Can the “Mormon Way” Beat the “Chicago Way”?

“Why haven’t you converted to Mormonism yet, Dave,” my LDS friend asked me just as Nancy and I launched Evangelicals for Mitt, “We’re the Spartans of American religious institutions . . . We’re overflowing with highly patriotic and dedicated people, [and] the church was born, raised, and put through the refiner’s fire right here on American soil.” He went on to extol the unique combination of toughness and decency that characterized his own faith experience.  I’ve thought of his words in recent days as Mitt has faced the early-campaign version of the Obama onslaught, what NRO’s Michael Walsh consistently calls the “Chicago Way.”  The best definition of this “Chicago Way” is embedded here:

In short, the Chicago Way is ruthless, it escalates, and it ends when your opponent is in the (metaphorical, in this case) morgue.

That’s not Mitt’s way. But that’s doesn’t mean Mitt is going to lose. I’d suggest that Mitt has a better way, a way that will not only bring victory, but victory with greater dignity and a better opportunity to govern a divided country. We’ll call Mitt’s way the “Mormon Way.”

News flash: Mitt Romney is a Mormon — as was his father, his grandfather, and his father before him. The ethos and culture of the LDS church is part of him more even than the political culture of Chicago is part of President Obama, and that’s a good thing for this campaign and this country — a very good thing. Mitt’s way has unfolded before us over the last six years — when he began his quest for the presidency at roughly 1 percent in name recognition — and has progressed to today, where he stands in a dead heat with “The One,” the “Lightworker,” and the incumbent President of the United States.  What is Mitt’s way?  I’d suggest four key elements:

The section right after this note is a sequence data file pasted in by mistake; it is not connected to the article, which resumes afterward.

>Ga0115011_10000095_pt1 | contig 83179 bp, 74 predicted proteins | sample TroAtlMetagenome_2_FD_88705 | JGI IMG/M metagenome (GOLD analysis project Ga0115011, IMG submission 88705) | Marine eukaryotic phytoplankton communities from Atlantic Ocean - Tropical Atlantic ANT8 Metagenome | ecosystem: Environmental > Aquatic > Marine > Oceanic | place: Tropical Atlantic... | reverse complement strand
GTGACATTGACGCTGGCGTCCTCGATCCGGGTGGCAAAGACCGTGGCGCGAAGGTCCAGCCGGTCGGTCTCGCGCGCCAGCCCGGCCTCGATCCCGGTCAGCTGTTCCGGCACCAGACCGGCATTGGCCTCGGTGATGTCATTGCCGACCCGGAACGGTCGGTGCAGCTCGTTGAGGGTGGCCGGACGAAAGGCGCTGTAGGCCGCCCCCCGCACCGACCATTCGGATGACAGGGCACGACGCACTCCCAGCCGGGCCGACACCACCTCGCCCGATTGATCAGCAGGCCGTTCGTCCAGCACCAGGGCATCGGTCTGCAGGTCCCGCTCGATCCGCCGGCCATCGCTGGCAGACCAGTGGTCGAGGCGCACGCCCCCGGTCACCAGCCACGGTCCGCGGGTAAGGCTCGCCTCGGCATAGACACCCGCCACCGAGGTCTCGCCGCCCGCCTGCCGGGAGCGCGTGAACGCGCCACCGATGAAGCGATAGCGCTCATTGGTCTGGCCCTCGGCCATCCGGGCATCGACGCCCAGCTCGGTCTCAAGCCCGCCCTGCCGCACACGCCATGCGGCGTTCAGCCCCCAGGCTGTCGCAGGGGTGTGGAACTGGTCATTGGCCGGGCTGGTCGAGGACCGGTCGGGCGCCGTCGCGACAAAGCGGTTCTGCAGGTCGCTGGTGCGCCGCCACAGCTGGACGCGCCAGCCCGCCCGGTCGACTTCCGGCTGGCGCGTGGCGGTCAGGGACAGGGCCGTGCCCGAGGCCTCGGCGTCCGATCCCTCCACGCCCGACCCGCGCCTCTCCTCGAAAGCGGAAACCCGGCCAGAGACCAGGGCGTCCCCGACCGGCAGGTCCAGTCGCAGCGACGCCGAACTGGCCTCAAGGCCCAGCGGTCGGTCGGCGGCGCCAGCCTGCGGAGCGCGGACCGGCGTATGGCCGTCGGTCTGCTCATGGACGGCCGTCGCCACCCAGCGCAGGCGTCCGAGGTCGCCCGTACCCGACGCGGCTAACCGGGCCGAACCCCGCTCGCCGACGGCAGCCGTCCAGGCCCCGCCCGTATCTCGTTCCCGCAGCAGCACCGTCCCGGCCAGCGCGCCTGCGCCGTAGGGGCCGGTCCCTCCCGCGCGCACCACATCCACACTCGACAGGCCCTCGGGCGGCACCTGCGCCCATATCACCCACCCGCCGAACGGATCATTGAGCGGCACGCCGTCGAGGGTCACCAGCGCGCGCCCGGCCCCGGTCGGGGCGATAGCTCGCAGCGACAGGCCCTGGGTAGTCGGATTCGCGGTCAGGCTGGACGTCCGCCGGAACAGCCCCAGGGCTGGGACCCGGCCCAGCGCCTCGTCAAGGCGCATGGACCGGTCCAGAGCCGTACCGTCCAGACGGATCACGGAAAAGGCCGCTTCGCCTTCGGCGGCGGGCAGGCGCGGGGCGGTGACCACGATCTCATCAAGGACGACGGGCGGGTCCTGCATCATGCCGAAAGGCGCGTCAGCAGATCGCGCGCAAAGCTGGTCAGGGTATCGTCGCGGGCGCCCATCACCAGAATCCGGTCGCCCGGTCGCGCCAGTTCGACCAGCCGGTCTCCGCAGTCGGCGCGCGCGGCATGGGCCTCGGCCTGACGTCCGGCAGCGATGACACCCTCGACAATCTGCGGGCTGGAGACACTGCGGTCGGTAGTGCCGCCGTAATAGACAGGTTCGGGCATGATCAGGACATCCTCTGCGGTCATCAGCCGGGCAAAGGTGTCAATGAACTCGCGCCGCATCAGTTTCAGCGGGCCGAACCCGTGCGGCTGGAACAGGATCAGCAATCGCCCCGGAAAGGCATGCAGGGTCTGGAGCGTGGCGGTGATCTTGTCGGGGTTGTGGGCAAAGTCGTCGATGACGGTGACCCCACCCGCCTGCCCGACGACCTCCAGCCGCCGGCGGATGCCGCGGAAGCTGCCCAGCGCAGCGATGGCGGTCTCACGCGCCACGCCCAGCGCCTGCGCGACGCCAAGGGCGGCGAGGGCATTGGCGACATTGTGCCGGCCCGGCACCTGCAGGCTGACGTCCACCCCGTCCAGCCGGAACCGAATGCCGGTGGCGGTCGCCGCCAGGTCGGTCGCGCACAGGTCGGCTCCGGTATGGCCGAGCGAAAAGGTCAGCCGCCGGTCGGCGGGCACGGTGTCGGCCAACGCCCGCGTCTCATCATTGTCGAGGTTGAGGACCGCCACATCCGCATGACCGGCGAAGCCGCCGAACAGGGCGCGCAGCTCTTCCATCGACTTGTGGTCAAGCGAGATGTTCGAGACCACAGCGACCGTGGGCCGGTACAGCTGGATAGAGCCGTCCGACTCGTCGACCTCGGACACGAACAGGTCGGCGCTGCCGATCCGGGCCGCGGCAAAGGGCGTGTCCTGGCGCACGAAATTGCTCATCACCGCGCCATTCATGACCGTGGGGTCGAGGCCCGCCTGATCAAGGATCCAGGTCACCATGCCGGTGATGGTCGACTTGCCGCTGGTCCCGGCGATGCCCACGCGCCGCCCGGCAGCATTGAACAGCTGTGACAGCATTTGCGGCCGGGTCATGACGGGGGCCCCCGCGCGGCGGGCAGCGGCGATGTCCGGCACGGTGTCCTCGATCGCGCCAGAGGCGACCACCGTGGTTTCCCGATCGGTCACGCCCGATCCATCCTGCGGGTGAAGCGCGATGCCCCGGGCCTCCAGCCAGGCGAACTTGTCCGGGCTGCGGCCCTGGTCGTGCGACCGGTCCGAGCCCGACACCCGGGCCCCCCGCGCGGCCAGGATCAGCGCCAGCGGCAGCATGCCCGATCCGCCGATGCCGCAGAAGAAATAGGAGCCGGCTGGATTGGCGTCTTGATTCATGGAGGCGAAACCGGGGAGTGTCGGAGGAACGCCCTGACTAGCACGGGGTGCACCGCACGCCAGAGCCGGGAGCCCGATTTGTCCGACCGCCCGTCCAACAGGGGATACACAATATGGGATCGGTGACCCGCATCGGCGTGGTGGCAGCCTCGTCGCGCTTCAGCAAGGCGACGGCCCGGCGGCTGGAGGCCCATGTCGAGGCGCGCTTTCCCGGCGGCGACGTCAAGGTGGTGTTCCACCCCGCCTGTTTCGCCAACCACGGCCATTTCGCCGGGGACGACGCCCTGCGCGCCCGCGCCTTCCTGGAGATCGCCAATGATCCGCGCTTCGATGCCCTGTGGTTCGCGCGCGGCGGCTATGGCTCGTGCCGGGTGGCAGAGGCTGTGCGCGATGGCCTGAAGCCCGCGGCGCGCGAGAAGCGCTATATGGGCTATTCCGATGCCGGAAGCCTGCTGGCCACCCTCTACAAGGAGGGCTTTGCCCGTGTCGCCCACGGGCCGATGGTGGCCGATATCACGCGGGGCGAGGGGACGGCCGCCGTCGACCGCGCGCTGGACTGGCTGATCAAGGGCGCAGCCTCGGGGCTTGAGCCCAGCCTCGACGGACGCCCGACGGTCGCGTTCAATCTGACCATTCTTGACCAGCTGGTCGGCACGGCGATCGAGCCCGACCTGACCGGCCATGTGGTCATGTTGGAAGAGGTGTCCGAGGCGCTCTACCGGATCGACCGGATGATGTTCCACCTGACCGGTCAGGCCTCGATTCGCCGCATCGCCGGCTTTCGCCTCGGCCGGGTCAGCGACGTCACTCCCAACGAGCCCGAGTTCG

1. Discipline.  Throughout the twists and turns of the primary season, I can’t count the number of times I was told, “Mitt’s done.”  Or “Mitt’s done if he doesn’t change course.”  But he had a plan — to focus on the economy, run primarily an anti-Obama campaign, and focus on his opponents only when they presented a true threat.  And so we saw challenger after challenger come and go, from Rick Perry to Herman Cain to Newt Gingrich to Rick Santorum to Newt again and finally to Santorum again.  Rather than panic, Mitt was disciplined, stuck to his plan, stayed on message, avoided major gaffes (though there were certainly awkward moments) and ran well both from the front (New Hampshire) and from behind (Florida).  In other words, he executed disciplined, effective plans in response to the challenges of the moment.  That’s not to say that things went smoothly (nothing in the rough and tumble of politics is ever truly “smooth”), but his disciplined style blunted his opponents’ attacks, gave voters confidence, and helped carry him to the nomination.